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by Paul McLellan on 12-20-2013 at 3:00 pm

One of the questions that Calypto is asked all the time is what is the difference between sequential logical equivalence checking (SLEC) and logical equivalence checking (LEC).

LEC is the type of equivalence checking that has been around for 20 years, although like all EDA technologies gradually getting more powerful. LEC is typically used to verify that a netlist implementation of a design corresponds to the RTL implementation (although more rarely it can be used for RTL to RTL, and netlist to netlist verification). However, LEC suffers from a major restriction: the sequential behavior of the design must remain unchanged. Every register and every flop in one of the designs must correspond exactly to an equivalent one in the other. Tools vary as to how restrictive they are about whether the registers need to be named the same. And this is not quite true, there are a few simple transformation that RTL synthesis does that a typical LEC tool can handle, such as register retiming (whereby logic is moved across registers and might invert the register contents in a very predictable way).

SLEC is used when the sequential behavior is not the same or when the high level description is completely untimed C++ or SystemC and so the sequential behavior is not fully described. The three most common cases where this can happen are:

  • a tool such as Calpyto’s PowerPro is used to do sequential power optimization. It does this by suppressing register transfers when the results are not going to be used, but this completely changes the sequential behavior at the register level, although if everything is done correctly it should not change the behavior of the block at the outputs. SLEC is used to confirm that this is indeed the case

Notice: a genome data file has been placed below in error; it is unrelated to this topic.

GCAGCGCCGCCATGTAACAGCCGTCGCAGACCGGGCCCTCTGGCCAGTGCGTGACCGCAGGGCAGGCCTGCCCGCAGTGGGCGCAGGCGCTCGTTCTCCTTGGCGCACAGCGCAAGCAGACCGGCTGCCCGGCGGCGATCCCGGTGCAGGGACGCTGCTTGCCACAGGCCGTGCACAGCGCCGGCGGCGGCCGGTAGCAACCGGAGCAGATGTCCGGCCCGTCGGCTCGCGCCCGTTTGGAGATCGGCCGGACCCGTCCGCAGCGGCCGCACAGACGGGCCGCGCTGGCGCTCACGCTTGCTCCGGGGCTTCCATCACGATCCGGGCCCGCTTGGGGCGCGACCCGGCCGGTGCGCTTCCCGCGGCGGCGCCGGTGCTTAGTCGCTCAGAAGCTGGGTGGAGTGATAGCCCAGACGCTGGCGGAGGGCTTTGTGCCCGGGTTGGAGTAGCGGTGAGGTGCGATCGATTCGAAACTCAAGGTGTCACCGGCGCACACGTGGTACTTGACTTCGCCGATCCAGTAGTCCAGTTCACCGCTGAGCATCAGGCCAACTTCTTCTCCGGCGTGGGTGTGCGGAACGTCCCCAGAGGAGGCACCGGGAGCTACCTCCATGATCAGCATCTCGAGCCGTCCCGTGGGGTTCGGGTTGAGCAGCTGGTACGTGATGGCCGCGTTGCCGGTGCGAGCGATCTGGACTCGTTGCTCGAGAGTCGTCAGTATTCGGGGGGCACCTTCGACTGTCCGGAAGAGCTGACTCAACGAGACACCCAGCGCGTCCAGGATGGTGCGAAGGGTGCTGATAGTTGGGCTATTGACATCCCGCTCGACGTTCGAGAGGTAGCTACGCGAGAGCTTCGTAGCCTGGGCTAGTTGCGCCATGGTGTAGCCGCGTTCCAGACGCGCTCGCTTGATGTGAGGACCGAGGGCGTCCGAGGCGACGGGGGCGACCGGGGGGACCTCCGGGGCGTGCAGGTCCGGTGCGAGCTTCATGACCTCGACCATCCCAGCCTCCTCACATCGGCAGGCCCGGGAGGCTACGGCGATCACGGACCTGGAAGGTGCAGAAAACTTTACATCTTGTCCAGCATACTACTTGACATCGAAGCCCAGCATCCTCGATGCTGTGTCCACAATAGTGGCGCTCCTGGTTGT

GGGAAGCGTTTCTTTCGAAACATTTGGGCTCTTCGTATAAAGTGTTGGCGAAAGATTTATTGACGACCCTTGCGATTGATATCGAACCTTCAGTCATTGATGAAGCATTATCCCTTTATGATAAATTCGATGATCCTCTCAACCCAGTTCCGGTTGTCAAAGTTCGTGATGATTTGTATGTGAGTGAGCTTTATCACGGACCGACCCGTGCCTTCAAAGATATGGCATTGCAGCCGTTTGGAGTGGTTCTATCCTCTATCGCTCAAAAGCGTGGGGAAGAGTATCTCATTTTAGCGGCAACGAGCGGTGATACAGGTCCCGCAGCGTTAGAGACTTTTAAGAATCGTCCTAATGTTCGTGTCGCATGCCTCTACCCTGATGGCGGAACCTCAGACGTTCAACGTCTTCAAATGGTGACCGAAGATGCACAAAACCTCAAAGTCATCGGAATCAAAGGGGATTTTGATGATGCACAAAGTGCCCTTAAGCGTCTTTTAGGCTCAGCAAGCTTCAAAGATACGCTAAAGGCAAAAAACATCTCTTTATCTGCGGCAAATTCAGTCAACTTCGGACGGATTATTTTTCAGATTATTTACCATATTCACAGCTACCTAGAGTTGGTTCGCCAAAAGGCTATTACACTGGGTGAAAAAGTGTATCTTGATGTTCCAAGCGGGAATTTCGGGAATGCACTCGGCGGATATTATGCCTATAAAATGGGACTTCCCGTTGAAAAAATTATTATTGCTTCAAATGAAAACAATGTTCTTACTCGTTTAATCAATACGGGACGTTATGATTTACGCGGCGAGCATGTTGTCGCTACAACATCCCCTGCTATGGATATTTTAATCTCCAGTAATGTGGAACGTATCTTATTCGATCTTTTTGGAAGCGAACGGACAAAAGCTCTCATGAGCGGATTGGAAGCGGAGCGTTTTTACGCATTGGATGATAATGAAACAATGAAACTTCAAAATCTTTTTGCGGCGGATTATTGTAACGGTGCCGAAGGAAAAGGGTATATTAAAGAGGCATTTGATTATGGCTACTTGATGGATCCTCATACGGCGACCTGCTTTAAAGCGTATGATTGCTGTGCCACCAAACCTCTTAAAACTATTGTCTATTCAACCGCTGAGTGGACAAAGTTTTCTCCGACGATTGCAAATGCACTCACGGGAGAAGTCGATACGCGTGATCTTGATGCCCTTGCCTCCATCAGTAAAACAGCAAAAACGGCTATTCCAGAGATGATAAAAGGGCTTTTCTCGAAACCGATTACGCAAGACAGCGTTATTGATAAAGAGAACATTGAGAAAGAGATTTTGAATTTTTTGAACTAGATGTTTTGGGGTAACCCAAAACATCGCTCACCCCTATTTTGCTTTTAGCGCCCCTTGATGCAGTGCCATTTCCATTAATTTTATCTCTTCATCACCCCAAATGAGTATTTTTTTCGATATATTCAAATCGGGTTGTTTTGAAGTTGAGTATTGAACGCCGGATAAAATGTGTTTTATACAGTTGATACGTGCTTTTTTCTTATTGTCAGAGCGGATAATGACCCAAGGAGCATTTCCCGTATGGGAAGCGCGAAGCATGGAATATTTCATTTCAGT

• a high level synthesis (HLS) tool such as Catapult is used to transform a design from a C/C++ description to RTL. SLEC can check that the HLS tool created functionally correct RTL from the high level input
  • a high level C/C++ description of the design is automatically or manually transformed into another C/C++ description (perhaps to make it synthesize better) and SLEC can be used to ensure this transformation did not introduce any errors

 So stepping back to the 50,000 foot level, LEC is used to check that logic synthesis tools have done their job correctly (and these days logic synthesis is buried inside place and route so it is not just the pure front end tools that are involved). It can also be used to check that manual changes made at that level (such as hand optimizing some gates) is done correctly.

SLEC is used to check that high level synthesis tools have done their job correctly or that other tools such as PowerPro that make sequential changes have done their job correctly.

By combining both technologies gives you complete end to end verification from high level description through the various tools that change the design, all the way down to netlist.

More articles by Paul McLellan…

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